Will Selby • 23 Jan 2020
If you use a backup of your production database for local development and your backups are larger than a couple of gigabytes, you probably know what a pain it can be to import that database when you want to revert back to the original state.
Thankfully, help is at hand with database snapshots. These work a lot like virtual machine snapshots, enabling you to quickly and easily revert your database to an earlier state. To work with them we're going to use a collection of shell scripts called lmm. LMM is an initialism for Logical MySQL Manager, so it goes without saying that this will only work with MySQL.
If you're using Laravel Homestead for your local development then lmm is already installed (https://laravel.com/docs/master/homestead#database-snapshots).
Once you have the scripts installed, running the command
sudo lmm status (all lmm commands need to be run using sudo) you should see something like the following;
> sudo lmm status Active snapshot: /homestead-vg/master Database snapshots: master 54.79% used by MySQL databases.
This tells us we only have a single existing snapshot, called "master".
To get started we're going to create and checkout a new branch (snapshot) for our databases:
> sudo lmm branch dev Using default stripesize 64.00 KiB. Logical volume "mysql-dev" created. > sudo lmm checkout dev /homestead-vg/master is the currently active database. Setting /homestead-vg/dev as the active database.
Now you can start work on that awesome new feature; migrate tables, create, edit and delete records as you please, safe in the knowledge that you can quickly and easily revert your database to its initial state, without having to reimport everything again.
Rather than create a duplicate of your database, LLM only stores the difference between your current branch and the original "master" branch, so additional storage usage will be minimal.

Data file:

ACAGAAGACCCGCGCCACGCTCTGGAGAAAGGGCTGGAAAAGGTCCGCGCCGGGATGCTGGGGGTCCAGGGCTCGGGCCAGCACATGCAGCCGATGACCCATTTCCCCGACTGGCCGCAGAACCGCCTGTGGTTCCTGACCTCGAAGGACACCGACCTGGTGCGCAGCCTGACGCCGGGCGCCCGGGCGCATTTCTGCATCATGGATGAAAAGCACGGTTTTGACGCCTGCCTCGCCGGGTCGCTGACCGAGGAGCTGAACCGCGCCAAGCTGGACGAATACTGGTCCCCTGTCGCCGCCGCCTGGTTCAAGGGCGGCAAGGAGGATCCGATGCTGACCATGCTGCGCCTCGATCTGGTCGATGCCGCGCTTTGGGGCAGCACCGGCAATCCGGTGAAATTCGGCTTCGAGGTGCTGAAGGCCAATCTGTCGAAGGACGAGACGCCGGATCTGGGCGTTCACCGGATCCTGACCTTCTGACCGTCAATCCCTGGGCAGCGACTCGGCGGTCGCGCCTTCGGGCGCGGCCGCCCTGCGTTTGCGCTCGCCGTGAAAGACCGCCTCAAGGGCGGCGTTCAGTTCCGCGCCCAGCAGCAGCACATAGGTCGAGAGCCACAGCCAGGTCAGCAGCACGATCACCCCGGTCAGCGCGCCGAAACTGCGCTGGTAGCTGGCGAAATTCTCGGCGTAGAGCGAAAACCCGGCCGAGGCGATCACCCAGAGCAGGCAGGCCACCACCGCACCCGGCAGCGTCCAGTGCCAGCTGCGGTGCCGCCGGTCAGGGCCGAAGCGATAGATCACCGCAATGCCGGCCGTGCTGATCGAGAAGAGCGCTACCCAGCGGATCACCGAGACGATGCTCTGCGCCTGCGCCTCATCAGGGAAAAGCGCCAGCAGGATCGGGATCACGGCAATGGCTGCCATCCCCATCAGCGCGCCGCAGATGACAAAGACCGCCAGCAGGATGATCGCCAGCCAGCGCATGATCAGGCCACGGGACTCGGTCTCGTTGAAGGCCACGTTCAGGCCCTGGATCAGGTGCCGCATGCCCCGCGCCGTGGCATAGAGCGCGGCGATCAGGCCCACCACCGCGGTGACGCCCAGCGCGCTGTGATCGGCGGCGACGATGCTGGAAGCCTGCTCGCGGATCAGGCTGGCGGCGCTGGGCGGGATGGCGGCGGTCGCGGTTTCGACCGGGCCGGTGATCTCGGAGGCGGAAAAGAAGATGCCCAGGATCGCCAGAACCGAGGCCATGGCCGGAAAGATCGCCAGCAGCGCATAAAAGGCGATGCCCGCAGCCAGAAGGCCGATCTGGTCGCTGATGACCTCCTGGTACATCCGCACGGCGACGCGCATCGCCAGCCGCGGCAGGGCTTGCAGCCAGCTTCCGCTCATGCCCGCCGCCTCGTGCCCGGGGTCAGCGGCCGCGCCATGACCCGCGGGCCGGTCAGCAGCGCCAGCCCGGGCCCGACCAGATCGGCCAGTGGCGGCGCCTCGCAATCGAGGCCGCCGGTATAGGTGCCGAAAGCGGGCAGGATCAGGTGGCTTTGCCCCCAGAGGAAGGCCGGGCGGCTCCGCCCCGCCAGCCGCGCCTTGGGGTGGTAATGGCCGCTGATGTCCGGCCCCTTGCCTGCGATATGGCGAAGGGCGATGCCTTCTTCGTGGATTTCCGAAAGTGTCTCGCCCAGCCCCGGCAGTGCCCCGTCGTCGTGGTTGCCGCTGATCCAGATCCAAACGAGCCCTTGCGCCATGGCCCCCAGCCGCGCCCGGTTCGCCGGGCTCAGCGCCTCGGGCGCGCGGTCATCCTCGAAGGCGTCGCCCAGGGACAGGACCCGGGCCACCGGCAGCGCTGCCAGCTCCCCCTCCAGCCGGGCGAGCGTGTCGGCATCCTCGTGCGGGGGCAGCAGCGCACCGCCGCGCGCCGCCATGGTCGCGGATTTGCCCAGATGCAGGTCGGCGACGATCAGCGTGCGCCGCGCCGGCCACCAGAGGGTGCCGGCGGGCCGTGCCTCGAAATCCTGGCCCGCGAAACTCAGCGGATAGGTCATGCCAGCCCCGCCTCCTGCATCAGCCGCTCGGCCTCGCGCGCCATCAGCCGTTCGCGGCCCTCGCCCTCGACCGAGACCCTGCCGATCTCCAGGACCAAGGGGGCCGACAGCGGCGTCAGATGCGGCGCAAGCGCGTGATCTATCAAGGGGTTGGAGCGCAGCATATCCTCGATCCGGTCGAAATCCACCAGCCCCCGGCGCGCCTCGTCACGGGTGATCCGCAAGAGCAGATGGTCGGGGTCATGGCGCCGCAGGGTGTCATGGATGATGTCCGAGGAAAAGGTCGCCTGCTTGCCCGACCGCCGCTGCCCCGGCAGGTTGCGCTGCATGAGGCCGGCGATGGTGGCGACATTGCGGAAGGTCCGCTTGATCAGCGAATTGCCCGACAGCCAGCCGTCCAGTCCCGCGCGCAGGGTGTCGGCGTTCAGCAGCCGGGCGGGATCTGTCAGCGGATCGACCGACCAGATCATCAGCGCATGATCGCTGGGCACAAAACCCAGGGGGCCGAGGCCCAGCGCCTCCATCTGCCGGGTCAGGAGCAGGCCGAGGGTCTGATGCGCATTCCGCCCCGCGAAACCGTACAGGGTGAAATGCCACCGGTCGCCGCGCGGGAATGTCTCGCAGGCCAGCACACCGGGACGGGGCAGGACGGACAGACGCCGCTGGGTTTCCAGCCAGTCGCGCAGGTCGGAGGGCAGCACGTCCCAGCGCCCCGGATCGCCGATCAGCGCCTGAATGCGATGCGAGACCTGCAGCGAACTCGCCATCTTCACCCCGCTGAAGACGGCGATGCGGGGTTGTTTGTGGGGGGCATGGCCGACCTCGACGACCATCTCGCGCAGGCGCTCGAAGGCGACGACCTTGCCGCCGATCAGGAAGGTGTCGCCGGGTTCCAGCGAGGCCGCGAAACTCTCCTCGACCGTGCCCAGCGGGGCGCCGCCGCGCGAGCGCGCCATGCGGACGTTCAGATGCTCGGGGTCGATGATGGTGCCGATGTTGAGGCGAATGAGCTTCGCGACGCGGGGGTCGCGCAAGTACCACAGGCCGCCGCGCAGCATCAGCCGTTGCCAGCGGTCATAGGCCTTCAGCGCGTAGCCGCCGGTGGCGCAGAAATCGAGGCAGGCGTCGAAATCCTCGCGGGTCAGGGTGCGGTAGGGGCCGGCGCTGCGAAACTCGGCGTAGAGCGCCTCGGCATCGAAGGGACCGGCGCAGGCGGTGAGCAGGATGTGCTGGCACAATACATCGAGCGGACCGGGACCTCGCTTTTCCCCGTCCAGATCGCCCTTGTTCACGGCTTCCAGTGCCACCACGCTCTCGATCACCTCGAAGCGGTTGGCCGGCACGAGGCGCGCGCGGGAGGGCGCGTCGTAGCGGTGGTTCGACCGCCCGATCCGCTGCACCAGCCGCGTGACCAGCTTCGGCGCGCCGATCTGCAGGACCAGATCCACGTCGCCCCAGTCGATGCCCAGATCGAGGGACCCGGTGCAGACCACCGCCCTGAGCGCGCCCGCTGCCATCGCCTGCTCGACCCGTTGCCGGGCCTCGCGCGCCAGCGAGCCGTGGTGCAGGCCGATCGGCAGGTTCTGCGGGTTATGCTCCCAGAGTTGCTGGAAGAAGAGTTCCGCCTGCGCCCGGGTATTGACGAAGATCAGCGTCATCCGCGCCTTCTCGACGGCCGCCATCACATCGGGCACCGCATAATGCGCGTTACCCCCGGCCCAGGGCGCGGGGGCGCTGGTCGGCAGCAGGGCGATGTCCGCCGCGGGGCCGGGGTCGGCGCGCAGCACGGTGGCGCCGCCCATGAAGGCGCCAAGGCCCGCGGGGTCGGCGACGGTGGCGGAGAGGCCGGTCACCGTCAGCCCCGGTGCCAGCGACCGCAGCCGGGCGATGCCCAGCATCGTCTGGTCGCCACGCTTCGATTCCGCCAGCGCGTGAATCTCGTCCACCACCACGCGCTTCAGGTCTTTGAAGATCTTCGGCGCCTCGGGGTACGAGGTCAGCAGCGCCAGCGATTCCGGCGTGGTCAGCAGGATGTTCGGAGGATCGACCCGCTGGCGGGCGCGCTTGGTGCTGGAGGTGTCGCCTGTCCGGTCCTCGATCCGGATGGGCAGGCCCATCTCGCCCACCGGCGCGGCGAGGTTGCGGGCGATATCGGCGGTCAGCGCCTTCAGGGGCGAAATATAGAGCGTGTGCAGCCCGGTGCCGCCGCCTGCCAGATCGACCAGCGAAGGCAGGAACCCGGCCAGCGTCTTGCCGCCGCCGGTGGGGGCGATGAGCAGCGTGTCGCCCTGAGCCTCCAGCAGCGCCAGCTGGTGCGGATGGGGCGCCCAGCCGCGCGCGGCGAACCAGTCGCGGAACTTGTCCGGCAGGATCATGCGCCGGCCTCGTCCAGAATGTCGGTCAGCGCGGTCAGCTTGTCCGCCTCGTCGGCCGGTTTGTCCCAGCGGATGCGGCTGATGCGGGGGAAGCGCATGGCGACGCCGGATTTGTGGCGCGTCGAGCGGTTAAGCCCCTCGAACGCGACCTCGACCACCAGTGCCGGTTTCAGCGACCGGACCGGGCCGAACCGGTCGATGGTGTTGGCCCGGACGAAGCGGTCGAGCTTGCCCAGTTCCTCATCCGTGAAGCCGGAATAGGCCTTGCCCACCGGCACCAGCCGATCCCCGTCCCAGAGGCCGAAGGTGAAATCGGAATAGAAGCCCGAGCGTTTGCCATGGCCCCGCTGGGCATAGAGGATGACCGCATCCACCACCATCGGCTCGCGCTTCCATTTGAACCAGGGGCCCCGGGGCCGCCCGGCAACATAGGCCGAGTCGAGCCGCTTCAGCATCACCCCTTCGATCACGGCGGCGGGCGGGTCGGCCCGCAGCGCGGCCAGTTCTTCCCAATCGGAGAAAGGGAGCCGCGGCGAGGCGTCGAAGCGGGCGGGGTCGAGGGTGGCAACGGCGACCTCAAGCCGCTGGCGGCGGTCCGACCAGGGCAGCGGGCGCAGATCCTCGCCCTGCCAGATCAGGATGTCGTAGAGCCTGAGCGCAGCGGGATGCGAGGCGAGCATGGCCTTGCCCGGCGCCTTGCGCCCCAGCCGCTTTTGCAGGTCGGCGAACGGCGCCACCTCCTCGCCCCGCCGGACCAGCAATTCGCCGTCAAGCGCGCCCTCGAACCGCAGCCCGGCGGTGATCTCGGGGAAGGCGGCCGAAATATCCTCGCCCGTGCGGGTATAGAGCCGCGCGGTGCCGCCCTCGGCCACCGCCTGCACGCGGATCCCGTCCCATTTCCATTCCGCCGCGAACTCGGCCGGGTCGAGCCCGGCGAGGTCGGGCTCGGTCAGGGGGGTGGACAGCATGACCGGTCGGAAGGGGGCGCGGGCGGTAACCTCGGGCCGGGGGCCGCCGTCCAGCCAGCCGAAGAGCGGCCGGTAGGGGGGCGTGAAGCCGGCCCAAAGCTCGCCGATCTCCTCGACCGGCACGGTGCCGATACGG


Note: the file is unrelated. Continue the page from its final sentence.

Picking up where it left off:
Once you get to the point where you want to revert your database to the state it was in after you imported your backup, all you need to do is run
sudo lmm merge master dev.
Warning #1: If you use git, then the names of these commands will be familiar to you, but beware that this doesn't perform a merge in the same way as git. Rather than end up with some combination of data from the "master" and "dev" branches, it will simply overwrite everything in the "dev" snapshot with the contents of the "master" branch.
Warning #2: These commands affect all active databases. Any changes you have made to other databases since creating and checking out the
dev snapshot will also be reverted.
> sudo lmm merge master dev Merging /homestead-vg/master into /homestead-vg/dev ./ ib_buffer_pool 1,802 100% 0.00kB/s 0:00:00 (xfr#1, to-chk=968/972) ib_logfile0 50,331,648 100% 101.48MB/s 0:00:00 (xfr#2, to-chk=967/972) ib_logfile1 50,331,648 100% 40.10MB/s 0:00:01 (xfr#3, to-chk=966/972) ibdata1 146,800,640 100% 88.16MB/s 0:00:01 (xfr#4, to-chk=965/972) project/ project/customer_updates.ibd 230,686,720 100% 74.37MB/s 0:00:02 (xfr#5, to-chk=777/972) project/billing_transactions.ibd 12,582,912 100% 7.38MB/s 0:00:01 (xfr#6, to-chk=772/972) ... project/users.ibd 658,505,728 100% 79.40MB/s 0:00:07 (xfr#21, to-chk=332/972) mysql/innodb_index_stats.ibd 573,440 100% 328.64kB/s 0:00:01 (xfr#22, to-chk=277/972) mysql/innodb_table_stats.ibd 163,840 100% 13.02MB/s 0:00:00 (xfr#23, to-chk=275/972) deleting project/payment_actions.ibd deleting project/payment_actions.frm
That's all there is to it. You're now back to the same state you were in when you first imported your backup, and it only took a few seconds, instead of many minutes or hours.
You can find more information about lmm here.